"So you don't get out of one of those."
"Not any way I know about, no, Robin. Does that answer your questions?"
"For now," I said, dismissing him. And it did, all but one: Why was it that when he was talking to me about Kiara he called me "Robby"?
Essie wrote good programs, but it seemed to me that they were beginning to overlap. I used to have a program that addressed me by childhood names from time to time. But it was a psychiatric program. I reminded myself to speak to Essie about straightening out her programming, because I certainly did not feel I had any need for the services of Sigfrid von Shrink now.

Senator Praggler's temporary office wasn't in the Gateway tower, but on the 96th floor of the legislators' office building. A courtesy from the Brazilian Congress to a colleague, and a flattering one, because it was only two stories below the top. In spite of the fact that I got up with the dawn, I got there a couple minutes late. I had spent the time wandering around the early morning city, ducking under the overhead roadways, coming out in the parking lot. Strolling. I was still in a sort of temporary stasis of time.
But Praggler shook me out of it, all charged-up and beaming. "It's wonderful news, Robin!" he cried, pulling me into his office and ordering coffee. "Jesus! How stupid we've all been!"
For a moment I thought he meant that Bover had dropped his suit. That only showed how stupid I was still being; what he was talking about was a late flash from the Food Factory relay. The long-sought Heechee books had turned out to be the prayer fans that we had all seen for decades. "I thought you'd have known all about it," he apologized, when he had finished filling me in.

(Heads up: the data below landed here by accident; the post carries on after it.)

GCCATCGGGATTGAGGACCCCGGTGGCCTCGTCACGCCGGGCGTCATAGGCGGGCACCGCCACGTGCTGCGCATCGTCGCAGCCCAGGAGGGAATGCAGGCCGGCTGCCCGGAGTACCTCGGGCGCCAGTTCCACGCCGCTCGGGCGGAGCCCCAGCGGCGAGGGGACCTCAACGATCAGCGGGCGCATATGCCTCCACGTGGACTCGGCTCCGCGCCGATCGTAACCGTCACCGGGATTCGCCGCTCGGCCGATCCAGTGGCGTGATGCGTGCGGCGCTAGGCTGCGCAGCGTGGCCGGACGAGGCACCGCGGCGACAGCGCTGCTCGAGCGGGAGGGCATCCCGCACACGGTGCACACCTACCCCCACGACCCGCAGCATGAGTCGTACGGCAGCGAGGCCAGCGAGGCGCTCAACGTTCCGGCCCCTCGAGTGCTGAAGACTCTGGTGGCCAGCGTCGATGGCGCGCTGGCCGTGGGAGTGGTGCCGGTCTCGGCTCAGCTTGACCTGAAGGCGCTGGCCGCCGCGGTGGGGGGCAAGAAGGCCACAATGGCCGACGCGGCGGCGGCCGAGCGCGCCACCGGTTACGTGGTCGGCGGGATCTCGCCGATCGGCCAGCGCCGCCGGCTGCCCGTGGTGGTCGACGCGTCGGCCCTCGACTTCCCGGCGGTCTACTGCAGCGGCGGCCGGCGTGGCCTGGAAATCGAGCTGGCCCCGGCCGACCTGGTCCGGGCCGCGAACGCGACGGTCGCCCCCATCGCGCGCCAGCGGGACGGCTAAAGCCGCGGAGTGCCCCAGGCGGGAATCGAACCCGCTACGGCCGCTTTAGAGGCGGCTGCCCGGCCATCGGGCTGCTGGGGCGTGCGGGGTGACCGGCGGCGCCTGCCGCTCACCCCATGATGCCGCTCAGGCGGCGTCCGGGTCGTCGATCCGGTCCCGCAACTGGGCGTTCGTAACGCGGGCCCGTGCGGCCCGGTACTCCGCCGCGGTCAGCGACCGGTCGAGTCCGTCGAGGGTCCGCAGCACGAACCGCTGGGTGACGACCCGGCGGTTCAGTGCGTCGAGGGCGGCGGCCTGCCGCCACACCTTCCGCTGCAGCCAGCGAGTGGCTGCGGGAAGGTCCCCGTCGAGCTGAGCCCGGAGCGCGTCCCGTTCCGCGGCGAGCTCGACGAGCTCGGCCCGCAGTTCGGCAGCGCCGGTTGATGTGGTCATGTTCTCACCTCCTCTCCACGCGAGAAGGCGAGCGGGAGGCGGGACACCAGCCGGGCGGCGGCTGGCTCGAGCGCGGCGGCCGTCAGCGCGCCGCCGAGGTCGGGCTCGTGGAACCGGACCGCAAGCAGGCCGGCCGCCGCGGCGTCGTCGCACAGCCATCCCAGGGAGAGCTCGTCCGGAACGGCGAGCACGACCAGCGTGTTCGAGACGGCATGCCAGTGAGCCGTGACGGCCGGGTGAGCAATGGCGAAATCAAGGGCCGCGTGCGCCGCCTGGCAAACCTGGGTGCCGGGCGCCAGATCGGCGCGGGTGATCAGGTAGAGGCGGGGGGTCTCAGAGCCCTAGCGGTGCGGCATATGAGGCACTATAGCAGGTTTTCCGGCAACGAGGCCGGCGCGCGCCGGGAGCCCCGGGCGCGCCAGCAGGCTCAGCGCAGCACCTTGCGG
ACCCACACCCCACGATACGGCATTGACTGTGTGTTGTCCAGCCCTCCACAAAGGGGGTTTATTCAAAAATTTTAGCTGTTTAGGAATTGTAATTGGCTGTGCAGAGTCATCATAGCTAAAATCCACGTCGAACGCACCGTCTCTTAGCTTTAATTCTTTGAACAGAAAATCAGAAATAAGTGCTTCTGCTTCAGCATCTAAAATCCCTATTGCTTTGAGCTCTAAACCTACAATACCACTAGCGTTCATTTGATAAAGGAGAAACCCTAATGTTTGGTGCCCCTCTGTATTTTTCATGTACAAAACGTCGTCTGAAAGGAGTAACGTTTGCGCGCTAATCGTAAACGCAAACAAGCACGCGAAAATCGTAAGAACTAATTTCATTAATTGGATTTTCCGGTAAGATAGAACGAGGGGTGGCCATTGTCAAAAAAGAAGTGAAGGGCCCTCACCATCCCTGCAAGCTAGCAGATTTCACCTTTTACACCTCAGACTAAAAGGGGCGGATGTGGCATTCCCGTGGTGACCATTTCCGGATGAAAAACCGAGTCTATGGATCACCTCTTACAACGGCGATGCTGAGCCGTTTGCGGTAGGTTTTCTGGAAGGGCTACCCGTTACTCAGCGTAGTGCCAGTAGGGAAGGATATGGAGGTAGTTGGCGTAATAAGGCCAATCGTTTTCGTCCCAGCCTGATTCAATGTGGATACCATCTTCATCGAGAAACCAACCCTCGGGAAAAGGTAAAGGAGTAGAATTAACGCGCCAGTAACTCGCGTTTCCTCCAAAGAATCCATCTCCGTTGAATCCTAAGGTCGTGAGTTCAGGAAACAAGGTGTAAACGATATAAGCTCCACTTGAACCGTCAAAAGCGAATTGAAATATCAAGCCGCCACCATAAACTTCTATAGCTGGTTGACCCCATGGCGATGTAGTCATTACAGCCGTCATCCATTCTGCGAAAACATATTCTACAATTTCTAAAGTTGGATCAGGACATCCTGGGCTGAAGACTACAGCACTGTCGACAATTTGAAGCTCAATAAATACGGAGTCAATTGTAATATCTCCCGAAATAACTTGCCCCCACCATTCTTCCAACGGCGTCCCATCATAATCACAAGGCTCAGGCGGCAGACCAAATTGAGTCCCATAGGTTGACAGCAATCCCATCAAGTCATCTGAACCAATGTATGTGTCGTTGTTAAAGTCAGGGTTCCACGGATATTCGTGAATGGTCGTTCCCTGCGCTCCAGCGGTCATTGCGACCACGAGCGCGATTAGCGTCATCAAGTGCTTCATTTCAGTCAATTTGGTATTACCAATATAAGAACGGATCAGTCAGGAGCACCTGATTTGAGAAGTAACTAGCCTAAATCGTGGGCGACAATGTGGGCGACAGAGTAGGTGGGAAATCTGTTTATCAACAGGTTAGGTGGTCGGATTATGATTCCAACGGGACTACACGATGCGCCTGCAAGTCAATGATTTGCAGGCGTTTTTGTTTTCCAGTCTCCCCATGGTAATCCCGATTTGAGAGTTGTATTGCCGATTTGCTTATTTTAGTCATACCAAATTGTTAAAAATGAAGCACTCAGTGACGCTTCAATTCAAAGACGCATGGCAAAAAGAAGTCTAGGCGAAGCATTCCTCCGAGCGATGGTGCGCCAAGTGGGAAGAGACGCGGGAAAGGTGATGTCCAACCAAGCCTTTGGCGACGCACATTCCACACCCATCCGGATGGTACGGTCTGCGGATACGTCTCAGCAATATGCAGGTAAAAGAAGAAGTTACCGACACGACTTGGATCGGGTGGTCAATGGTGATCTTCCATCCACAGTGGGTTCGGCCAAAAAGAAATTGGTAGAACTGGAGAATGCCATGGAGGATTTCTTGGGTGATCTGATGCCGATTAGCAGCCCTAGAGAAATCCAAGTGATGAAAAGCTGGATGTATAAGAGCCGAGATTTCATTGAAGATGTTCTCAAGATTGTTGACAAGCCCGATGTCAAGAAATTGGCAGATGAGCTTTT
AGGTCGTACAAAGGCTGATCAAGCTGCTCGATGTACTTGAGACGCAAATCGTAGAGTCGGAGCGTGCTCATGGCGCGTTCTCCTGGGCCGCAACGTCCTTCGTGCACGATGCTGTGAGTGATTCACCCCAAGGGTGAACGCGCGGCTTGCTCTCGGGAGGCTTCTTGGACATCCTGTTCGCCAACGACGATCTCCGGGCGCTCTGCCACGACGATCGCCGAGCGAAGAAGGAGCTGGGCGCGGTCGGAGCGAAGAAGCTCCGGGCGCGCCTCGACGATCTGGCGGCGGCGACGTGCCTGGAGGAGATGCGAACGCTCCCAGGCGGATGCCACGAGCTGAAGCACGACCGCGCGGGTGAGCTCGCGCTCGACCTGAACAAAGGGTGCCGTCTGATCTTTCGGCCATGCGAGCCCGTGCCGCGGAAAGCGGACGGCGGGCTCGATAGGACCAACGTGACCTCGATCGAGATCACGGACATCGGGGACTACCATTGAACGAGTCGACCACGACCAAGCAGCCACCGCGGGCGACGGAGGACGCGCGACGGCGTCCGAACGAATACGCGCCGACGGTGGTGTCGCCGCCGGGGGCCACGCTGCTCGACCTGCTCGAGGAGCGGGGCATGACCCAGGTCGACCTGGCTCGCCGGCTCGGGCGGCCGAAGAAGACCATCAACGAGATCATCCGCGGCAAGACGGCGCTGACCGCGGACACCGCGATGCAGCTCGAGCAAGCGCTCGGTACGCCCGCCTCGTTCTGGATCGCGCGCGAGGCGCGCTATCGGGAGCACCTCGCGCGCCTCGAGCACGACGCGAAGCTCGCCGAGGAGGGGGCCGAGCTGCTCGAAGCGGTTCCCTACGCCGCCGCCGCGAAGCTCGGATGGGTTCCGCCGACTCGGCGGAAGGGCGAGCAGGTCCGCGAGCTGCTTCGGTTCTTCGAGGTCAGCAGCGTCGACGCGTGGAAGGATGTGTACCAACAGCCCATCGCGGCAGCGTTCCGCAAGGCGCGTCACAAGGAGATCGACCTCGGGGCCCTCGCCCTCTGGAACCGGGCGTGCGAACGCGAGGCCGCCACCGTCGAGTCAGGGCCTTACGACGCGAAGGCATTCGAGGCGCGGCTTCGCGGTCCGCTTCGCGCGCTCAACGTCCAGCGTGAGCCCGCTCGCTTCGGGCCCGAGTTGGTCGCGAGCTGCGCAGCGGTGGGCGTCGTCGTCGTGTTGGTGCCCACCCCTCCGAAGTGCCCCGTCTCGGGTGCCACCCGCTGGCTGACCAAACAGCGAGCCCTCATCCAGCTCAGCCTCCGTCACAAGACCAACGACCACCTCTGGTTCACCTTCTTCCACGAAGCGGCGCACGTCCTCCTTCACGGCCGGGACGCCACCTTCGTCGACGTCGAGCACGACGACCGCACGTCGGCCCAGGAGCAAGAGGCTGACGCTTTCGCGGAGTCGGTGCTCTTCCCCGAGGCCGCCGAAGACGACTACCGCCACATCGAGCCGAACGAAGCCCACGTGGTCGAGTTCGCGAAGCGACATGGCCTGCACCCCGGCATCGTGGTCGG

"I've been out walking," I said. It was pretty disconcerting for him to be telling me about something as big as that on my own project. But I recover fast. "Seems to me, Senator," I said, "that's a big plus for vacating that injunction."
He grinned. "You know, I could have guessed it would strike you that way. Anything would. Mind telling me how you figure that?"
"Well, it looks clear to me. What's the biggest purpose of the expedition? Knowledge about the Heechee. And now we find out that there's a lot of it lying around, just waiting for us to pick it up."
He frowned. "We don't know how to decode the damn things."
"We will. Now that we know what they are, we'll figure out a way to make them work. We've got the revelation. All we need is the engineering. We ought to..." I stopped myself in the middle of a sentence. I was going to say that it was a good idea to start buying up every prayer fan on the market, but that was too good an idea to give even a friend. I switched to, "We ought to get results pretty fast. The point is, the Herter-Hall expedition isn't our only iron in the fire any more, so any argument about national interests loses a lot of weight."